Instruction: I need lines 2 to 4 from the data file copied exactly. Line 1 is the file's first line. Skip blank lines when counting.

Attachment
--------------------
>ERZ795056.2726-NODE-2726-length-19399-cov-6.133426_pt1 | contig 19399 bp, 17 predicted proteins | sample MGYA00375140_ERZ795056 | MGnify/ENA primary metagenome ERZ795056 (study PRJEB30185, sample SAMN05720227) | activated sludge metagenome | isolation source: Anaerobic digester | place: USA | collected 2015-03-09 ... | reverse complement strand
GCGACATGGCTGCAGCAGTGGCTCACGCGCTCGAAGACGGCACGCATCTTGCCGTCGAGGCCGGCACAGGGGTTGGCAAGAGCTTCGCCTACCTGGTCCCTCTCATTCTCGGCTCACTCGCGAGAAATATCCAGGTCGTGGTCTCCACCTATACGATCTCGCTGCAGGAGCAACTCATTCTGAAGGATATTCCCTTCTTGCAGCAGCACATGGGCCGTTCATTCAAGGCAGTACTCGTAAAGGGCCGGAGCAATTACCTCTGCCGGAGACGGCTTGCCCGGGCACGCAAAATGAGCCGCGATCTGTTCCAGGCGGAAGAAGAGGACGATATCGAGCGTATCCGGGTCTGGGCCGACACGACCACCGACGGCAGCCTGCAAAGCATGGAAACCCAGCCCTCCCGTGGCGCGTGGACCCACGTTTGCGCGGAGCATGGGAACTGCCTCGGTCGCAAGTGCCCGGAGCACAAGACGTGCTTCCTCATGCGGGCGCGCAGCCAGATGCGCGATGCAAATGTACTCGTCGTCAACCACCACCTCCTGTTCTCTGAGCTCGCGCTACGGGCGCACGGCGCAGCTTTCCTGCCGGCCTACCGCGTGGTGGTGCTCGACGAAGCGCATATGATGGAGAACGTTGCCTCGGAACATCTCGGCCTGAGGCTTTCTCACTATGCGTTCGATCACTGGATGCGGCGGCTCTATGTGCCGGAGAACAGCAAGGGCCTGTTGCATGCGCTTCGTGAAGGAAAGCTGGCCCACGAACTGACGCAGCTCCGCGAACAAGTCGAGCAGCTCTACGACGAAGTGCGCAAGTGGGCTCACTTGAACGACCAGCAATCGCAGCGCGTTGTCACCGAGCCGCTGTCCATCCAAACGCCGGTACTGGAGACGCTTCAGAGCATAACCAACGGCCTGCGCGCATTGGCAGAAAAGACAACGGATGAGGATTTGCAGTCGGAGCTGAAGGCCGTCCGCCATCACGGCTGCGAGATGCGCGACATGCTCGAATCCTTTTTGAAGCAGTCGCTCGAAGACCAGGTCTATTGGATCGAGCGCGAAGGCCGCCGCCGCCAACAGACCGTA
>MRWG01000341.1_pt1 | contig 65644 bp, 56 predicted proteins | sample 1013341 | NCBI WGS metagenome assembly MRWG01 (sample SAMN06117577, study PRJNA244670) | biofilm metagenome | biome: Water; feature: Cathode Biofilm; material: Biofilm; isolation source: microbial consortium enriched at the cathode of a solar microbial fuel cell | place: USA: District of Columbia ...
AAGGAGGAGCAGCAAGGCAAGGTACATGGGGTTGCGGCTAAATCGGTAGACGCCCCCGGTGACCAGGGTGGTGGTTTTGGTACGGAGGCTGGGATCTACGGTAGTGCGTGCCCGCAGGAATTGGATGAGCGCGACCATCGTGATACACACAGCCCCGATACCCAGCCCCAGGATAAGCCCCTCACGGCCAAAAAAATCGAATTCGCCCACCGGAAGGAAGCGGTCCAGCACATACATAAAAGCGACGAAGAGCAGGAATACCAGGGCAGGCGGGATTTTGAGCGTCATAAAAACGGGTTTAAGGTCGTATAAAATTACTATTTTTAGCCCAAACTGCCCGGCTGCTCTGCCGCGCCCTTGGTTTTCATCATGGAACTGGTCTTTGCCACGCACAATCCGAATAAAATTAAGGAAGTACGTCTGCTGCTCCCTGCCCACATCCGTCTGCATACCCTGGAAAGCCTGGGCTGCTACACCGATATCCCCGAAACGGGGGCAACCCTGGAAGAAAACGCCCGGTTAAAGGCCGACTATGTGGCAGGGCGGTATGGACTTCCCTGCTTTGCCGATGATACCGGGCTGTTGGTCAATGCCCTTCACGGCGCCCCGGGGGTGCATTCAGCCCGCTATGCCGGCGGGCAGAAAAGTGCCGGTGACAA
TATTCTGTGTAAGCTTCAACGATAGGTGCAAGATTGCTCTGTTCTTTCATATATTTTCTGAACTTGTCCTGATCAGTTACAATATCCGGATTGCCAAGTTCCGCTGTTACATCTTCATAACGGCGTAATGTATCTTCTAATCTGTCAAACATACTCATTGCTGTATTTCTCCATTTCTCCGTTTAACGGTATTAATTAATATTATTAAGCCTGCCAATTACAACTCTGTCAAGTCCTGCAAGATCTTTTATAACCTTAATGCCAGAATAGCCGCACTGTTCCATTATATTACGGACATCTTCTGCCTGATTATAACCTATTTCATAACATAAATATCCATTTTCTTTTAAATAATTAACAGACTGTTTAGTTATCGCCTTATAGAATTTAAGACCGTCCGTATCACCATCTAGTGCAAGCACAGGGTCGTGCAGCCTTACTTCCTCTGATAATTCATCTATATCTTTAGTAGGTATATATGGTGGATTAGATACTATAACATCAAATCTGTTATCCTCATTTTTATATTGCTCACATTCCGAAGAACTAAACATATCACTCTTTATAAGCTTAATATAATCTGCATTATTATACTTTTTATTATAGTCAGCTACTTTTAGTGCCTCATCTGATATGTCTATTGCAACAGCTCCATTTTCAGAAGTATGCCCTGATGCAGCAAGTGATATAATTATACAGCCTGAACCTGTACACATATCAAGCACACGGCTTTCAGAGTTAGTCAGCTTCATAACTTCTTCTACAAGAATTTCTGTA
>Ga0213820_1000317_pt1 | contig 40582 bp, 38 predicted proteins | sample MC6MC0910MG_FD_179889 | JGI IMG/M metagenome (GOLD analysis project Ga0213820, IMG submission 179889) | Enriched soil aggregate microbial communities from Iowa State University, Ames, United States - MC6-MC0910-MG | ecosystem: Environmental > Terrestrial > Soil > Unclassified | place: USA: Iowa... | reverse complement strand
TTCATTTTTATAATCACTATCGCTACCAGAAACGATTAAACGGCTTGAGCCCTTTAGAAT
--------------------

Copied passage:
GCGACATGGCTGCAGCAGTGGCTCACGCGCTCGAAGACGGCACGCATCTTGCCGTCGAGGCCGGCACAGGGGTTGGCAAGAGCTTCGCCTACCTGGTCCCTCTCATTCTCGGCTCACTCGCGAGAAATATCCAGGTCGTGGTCTCCACCTATACGATCTCGCTGCAGGAGCAACTCATTCTGAAGGATATTCCCTTCTTGCAGCAGCACATGGGCCGTTCATTCAAGGCAGTACTCGTAAAGGGCCGGAGCAATTACCTCTGCCGGAGACGGCTTGCCCGGGCACGCAAAATGAGCCGCGATCTGTTCCAGGCGGAAGAAGAGGACGATATCGAGCGTATCCGGGTCTGGGCCGACACGACCACCGACGGCAGCCTGCAAAGCATGGAAACCCAGCCCTCCCGTGGCGCGTGGACCCACGTTTGCGCGGAGCATGGGAACTGCCTCGGTCGCAAGTGCCCGGAGCACAAGACGTGCTTCCTCATGCGGGCGCGCAGCCAGATGCGCGATGCAAATGTACTCGTCGTCAACCACCACCTCCTGTTCTCTGAGCTCGCGCTACGGGCGCACGGCGCAGCTTTCCTGCCGGCCTACCGCGTGGTGGTGCTCGACGAAGCGCATATGATGGAGAACGTTGCCTCGGAACATCTCGGCCTGAGGCTTTCTCACTATGCGTTCGATCACTGGATGCGGCGGCTCTATGTGCCGGAGAACAGCAAGGGCCTGTTGCATGCGCTTCGTGAAGGAAAGCTGGCCCACGAACTGACGCAGCTCCGCGAACAAGTCGAGCAGCTCTACGACGAAGTGCGCAAGTGGGCTCACTTGAACGACCAGCAATCGCAGCGCGTTGTCACCGAGCCGCTGTCCATCCAAACGCCGGTACTGGAGACGCTTCAGAGCATAACCAACGGCCTGCGCGCATTGGCAGAAAAGACAACGGATGAGGATTTGCAGTCGGAGCTGAAGGCCGTCCGCCATCACGGCTGCGAGATGCGCGACATGCTCGAATCCTTTTTGAAGCAGTCGCTCGAAGACCAGGTCTATTGGATCGAGCGCGAAGGCCGCCGCCGCCAACAGACCGTA
>MRWG01000341.1_pt1 | contig 65644 bp, 56 predicted proteins | sample 1013341 | NCBI WGS metagenome assembly MRWG01 (sample SAMN06117577, study PRJNA244670) | biofilm metagenome | biome: Water; feature: Cathode Biofilm; material: Biofilm; isolation source: microbial consortium enriched at the cathode of a solar microbial fuel cell | place: USA: District of Columbia ...
AAGGAGGAGCAGCAAGGCAAGGTACATGGGGTTGCGGCTAAATCGGTAGACGCCCCCGGTGACCAGGGTGGTGGTTTTGGTACGGAGGCTGGGATCTACGGTAGTGCGTGCCCGCAGGAATTGGATGAGCGCGACCATCGTGATACACACAGCCCCGATACCCAGCCCCAGGATAAGCCCCTCACGGCCAAAAAAATCGAATTCGCCCACCGGAAGGAAGCGGTCCAGCACATACATAAAAGCGACGAAGAGCAGGAATACCAGGGCAGGCGGGATTTTGAGCGTCATAAAAACGGGTTTAAGGTCGTATAAAATTACTATTTTTAGCCCAAACTGCCCGGCTGCTCTGCCGCGCCCTTGGTTTTCATCATGGAACTGGTCTTTGCCACGCACAATCCGAATAAAATTAAGGAAGTACGTCTGCTGCTCCCTGCCCACATCCGTCTGCATACCCTGGAAAGCCTGGGCTGCTACACCGATATCCCCGAAACGGGGGCAACCCTGGAAGAAAACGCCCGGTTAAAGGCCGACTATGTGGCAGGGCGGTATGGACTTCCCTGCTTTGCCGATGATACCGGGCTGTTGGTCAATGCCCTTCACGGCGCCCCGGGGGTGCATTCAGCCCGCTATGCCGGCGGGCAGAAAAGTGCCGGTGACAA